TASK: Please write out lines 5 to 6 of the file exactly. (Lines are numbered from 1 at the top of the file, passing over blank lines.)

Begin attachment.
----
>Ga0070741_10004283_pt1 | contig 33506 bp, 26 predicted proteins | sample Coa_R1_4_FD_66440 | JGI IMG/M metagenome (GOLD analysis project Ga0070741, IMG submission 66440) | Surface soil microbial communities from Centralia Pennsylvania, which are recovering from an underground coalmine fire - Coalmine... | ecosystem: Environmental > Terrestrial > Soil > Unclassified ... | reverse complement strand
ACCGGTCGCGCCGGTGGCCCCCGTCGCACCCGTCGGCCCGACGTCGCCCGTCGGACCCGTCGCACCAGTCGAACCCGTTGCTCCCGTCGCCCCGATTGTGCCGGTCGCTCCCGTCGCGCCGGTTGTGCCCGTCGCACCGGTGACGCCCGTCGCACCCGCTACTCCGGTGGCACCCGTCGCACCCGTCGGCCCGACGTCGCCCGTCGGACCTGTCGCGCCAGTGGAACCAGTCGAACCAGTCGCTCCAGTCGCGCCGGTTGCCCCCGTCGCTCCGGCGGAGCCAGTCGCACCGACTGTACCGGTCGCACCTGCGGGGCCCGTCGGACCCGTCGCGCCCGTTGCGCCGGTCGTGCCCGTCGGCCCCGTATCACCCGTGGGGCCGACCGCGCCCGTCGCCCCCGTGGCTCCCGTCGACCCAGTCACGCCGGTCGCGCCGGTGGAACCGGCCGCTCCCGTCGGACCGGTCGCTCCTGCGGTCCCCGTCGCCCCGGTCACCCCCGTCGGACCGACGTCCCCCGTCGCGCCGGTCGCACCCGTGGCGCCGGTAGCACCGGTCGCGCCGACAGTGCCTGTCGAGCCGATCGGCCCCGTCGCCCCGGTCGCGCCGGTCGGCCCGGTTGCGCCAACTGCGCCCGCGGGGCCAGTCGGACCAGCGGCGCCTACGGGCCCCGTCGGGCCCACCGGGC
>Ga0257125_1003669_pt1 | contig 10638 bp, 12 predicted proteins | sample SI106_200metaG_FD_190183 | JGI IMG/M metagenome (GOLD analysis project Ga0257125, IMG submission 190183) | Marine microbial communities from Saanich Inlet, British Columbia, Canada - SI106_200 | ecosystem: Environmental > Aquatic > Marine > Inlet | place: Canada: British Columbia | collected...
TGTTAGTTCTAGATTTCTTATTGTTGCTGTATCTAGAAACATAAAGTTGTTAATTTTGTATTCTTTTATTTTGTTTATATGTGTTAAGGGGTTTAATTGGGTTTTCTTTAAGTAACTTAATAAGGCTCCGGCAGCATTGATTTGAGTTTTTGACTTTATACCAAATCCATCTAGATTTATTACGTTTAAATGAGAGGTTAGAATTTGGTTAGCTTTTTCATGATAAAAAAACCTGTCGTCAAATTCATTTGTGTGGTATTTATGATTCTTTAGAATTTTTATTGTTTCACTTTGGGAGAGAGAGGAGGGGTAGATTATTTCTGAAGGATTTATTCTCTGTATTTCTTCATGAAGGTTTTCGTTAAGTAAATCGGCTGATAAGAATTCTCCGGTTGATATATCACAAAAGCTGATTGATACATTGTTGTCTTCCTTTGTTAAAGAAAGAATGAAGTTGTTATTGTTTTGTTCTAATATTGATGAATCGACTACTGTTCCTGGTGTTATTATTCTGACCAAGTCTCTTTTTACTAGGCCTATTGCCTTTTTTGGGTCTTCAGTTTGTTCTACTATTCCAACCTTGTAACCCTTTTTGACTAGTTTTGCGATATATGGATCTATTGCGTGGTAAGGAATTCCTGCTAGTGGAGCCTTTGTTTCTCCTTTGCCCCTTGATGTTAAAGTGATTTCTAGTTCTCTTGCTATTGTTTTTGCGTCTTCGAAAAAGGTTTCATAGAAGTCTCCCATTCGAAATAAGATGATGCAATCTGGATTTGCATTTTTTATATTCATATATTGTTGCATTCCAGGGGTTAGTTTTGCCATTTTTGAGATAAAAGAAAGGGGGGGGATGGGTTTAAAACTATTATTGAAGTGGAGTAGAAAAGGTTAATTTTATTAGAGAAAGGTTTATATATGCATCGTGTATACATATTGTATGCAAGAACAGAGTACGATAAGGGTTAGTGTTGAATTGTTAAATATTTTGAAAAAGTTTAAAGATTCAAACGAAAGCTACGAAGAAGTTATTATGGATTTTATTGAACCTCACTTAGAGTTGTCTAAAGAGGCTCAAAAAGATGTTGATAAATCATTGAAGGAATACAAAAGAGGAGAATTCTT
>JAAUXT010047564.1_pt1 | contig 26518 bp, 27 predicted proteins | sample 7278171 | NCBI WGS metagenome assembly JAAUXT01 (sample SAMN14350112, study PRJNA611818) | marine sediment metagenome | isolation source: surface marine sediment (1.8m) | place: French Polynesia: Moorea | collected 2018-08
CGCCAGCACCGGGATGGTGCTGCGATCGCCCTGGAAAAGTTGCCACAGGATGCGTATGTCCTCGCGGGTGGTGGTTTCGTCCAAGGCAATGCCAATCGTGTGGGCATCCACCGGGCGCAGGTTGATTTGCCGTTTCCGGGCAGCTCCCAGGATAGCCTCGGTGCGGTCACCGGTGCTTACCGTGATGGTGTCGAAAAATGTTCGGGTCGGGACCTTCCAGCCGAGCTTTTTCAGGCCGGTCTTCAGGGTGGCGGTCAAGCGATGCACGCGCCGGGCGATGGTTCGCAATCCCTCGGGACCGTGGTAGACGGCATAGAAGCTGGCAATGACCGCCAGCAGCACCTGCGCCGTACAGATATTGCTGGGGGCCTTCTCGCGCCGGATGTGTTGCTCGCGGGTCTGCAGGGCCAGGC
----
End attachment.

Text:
>JAAUXT010047564.1_pt1 | contig 26518 bp, 27 predicted proteins | sample 7278171 | NCBI WGS metagenome assembly JAAUXT01 (sample SAMN14350112, study PRJNA611818) | marine sediment metagenome | isolation source: surface marine sediment (1.8m) | place: French Polynesia: Moorea | collected 2018-08
CGCCAGCACCGGGATGGTGCTGCGATCGCCCTGGAAAAGTTGCCACAGGATGCGTATGTCCTCGCGGGTGGTGGTTTCGTCCAAGGCAATGCCAATCGTGTGGGCATCCACCGGGCGCAGGTTGATTTGCCGTTTCCGGGCAGCTCCCAGGATAGCCTCGGTGCGGTCACCGGTGCTTACCGTGATGGTGTCGAAAAATGTTCGGGTCGGGACCTTCCAGCCGAGCTTTTTCAGGCCGGTCTTCAGGGTGGCGGTCAAGCGATGCACGCGCCGGGCGATGGTTCGCAATCCCTCGGGACCGTGGTAGACGGCATAGAAGCTGGCAATGACCGCCAGCAGCACCTGCGCCGTACAGATATTGCTGGGGGCCTTCTCGCGCCGGATGTGTTGCTCGCGGGTCTGCAGGGCCAGGC